Read what Republican insiders had to say about Trump’s performance.
Shortly after moderator Chris Wallace declared the end of Tuesday night’s embarrassment of a first presidential debate, I texted a congressman who’s close to Joe Biden’s campaign. When you wake up tomorrow, I asked, what’ll be the first thing you remember from the one-and-a-half-hour pileup?
“1) just what a debacle that debate was because of Trump’s antics and the moderator’s refusal to enforce the rules,” he responded. And “2) Trump whiffing on refusing to condemn white supremacy” in part by telling the ‘Proud Boys’ hate group to ‘stand back and stand by.’”
As far as our democracy’s health is concerned, none of the Democratic insiders I spent the evening texting had anything positive to say when all was said and done in Cleveland — especially after the final exchange hinged on the president yet again calling into question the election’s legitimacy without evidence.
But in purely political terms, the Biden supporters saw little reason to complain. Biden, after all, has been leading Trump consistently for months, and the onus has long been on the president to fundamentally shift at least some Americans’ view of him. So, as the congressman texted just before the debate’s outset, “A tie is a win. Just do no harm. The goal is to be seen as the winner of course. But the reality is as long as nothing changes as a result of tonight then that’s good for the side that’s leading.”
Trump has “got to claw back some independent voters in swing states to be competitive, right?” one leading party operative who’s also very close with Biden’s team messaged shortly before Wallace welcomed the candidates onstage. “I don’t know personally how he would do that, but I guess I would be worried if he stayed on message with what sounded to the ear like pre-2016 Republican talking points for most of the night.”
You didn’t have to watch the debate to guess what happened next: Not that. But if you did watch, you saw a constant stream of interruptions from Trump, who seemed intent on cutting off Biden’s every argument, while the former vice-president talked straight to the camera, rarely engaging Trump’s provocations except to say, every once in a while, something like he did early on: “Will you shut up, man?” (“Loved it,” said the congressman. “It’s the kind of 5-second clip that can get replayed tmrw.” “You got to punch a bully in the mouth,” added a longtime Biden adviser.)
To be clear, none of the Democrats felt particularly good about the evening— there was little reason to actively celebrate what was happening onstage, though Biden’s campaign later said it raised nearly $4 million in the ten o’clock hour, the most it’s ever raised in an hour. “I’m a little surprised Biden was not ready for the interruptions?” said one top Democratic strategist who wanted to see more from Biden. “It’s exactly what Trump did in 2016 against Clinton. They didn’t watch the tape? There are 2 options — talk over [him] or demand moderator get control.” A few minutes later, he added, “Biden’s been halting and unsteady but never fell on his face.” And the operative pointed out, when Trump insisted his rallies were safe, “I don’t think Herman Cain agrees with the president here,” referring to the former presidential candidate who died of COVID-19 after attending Trump’s campaign event in Tulsa. So why didn’t Biden say that? “He’s a kinder man than I am.”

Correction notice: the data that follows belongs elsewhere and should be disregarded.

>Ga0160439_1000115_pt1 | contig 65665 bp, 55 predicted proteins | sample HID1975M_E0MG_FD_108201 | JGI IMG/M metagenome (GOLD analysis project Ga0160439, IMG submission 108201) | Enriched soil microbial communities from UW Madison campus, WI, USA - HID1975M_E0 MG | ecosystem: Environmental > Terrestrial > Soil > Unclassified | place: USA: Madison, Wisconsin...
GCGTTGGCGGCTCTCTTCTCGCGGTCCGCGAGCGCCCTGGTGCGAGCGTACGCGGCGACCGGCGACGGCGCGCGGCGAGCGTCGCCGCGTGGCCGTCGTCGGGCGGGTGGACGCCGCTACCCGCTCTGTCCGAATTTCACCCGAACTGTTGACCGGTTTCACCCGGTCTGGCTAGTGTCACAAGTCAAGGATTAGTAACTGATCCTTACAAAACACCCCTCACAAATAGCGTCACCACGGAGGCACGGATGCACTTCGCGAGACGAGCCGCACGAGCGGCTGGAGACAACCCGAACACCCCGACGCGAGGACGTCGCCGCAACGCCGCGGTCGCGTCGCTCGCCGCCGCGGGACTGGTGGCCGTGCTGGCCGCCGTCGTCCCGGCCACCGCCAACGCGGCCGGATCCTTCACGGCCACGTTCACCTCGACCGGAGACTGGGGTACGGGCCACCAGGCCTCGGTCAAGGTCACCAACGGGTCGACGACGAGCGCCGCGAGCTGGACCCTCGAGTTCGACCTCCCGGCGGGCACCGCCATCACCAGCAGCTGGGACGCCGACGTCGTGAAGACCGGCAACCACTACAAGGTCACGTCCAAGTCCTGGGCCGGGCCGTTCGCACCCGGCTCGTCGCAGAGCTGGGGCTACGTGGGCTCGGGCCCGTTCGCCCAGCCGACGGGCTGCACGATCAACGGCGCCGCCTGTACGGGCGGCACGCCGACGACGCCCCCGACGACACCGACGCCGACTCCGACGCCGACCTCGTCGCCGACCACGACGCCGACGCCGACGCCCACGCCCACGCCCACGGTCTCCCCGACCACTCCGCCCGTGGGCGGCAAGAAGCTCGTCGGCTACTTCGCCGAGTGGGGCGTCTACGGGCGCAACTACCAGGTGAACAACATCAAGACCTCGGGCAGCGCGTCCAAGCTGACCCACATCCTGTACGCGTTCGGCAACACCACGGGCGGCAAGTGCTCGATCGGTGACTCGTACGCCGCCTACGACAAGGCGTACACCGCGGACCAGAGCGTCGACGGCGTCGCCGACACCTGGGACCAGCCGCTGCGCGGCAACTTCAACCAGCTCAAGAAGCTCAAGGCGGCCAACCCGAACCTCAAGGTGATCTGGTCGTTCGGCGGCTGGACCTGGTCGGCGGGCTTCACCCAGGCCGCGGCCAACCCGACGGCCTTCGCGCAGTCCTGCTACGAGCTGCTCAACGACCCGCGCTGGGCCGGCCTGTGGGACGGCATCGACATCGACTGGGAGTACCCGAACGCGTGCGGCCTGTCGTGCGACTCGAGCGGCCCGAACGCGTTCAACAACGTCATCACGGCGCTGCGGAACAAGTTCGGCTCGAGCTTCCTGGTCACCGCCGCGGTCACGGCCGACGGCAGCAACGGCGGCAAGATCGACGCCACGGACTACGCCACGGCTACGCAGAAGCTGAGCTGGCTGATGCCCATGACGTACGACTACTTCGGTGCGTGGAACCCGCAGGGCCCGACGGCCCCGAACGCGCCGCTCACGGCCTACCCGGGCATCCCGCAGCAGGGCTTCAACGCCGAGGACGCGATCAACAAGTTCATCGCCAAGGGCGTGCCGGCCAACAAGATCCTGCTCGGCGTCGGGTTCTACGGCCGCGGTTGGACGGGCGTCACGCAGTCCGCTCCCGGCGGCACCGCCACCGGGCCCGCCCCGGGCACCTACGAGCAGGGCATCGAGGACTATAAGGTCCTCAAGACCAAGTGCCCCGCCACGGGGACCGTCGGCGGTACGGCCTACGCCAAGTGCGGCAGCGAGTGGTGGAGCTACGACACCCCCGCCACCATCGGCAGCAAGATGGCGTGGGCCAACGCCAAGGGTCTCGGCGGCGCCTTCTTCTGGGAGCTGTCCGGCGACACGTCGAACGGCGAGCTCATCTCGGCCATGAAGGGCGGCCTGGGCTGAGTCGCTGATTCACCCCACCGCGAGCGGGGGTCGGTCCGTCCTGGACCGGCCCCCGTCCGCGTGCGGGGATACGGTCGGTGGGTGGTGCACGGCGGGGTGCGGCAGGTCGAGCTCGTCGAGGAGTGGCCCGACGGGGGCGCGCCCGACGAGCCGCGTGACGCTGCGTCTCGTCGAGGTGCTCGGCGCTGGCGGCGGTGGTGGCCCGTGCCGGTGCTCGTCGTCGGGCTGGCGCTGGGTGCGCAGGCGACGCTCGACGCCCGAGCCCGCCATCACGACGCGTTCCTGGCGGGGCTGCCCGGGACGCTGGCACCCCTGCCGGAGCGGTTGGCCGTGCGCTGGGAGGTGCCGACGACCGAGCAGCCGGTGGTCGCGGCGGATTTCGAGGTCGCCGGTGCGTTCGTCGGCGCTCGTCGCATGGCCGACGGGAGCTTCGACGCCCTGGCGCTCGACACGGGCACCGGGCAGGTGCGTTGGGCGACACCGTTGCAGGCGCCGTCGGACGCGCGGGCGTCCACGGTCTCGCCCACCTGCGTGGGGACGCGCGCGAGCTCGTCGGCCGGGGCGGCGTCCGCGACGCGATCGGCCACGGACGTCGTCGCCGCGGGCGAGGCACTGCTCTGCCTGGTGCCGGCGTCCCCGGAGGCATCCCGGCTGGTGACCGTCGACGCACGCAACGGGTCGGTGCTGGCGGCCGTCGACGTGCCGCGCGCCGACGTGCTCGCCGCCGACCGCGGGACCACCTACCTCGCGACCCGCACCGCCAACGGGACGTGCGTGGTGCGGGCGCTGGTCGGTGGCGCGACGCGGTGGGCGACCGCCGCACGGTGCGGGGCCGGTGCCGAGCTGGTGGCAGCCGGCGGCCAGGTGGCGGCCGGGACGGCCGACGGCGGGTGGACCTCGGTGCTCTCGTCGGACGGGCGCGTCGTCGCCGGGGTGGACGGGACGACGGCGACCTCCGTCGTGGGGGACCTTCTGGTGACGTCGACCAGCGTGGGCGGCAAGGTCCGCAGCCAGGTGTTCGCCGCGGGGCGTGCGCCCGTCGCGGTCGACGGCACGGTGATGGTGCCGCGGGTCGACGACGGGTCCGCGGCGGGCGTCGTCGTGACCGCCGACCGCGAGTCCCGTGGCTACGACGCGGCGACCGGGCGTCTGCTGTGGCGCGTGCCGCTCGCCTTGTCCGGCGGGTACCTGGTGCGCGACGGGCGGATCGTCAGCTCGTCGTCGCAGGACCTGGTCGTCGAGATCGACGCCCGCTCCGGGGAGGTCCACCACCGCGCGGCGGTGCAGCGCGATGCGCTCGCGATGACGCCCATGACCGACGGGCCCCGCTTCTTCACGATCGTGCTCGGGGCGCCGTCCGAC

But the affair was disorganized and incoherent enough that they almost unanimously said there was no single moment that would stick out as a potential opinion-changer, let alone a campaign inflection point, aside from a few especially sour ones offered up by Trump, like his stark message to the white-supremacist group and his jarring, lacerating attack on Hunter Biden just as the Democratic nominee was remembering his deceased son, Beau. And if one Biden moment stuck out to them, it was his initial riff on the COVID-19 pandemic that’s devastated the country, but which was discordantly absent from much of the debate conversation. After Biden looked into the camera and addressed Americans who had lost loved ones to the virus or who’d been hit economically, the operative predicted: “The first 30 seconds of Biden on COVID is their ad tomorrow.” That was one of the few Biden monologues that Trump didn’t interrupt.
Yet the story of the evening to each of them was still the chaos, which none thought helped Trump’s cause. “What suburban voter gets won over by this?” asked the congressman, less than 15 minutes in, referring to Trump’s constant bulldozing of both Biden and Wallace. A few seconds later, the operative chimed in: “Trump’s goal has to be to get moderate and unaffiliated voters to be comfortable with him as president. He is making this chaotic enough that I don’t know how his performance could possibly do that.” Minutes later, the Biden adviser piled on: “You know what suburban women love? A bully who is constantly interrupting.”
That, after all, is the whole point now, with just over a month left and with early voting already under way in the central battleground states. “This election is a referendum on the incumbent president,” said the operative, echoing one of the Biden team’s central points, but also stating an undeniable reality so late in a race in which Trump’s in far-worse shape than any one of the last three incumbent presidents to seek reelection. “Americans came into tonight feeling anxious about a lot of things. This debate did not bring down the collective anxiety level. That is bad for the incumbent president, no matter who it is.”
About an hour into the proceedings — before Trump started referring to “crooked Hillary” and spread debunked conspiracy theories about voter fraud — the congressman predicted, “I can’t possibly imagine this moving numbers.” He had a final thought about half an hour later, as the debate was winding down: “I regret not drinking.”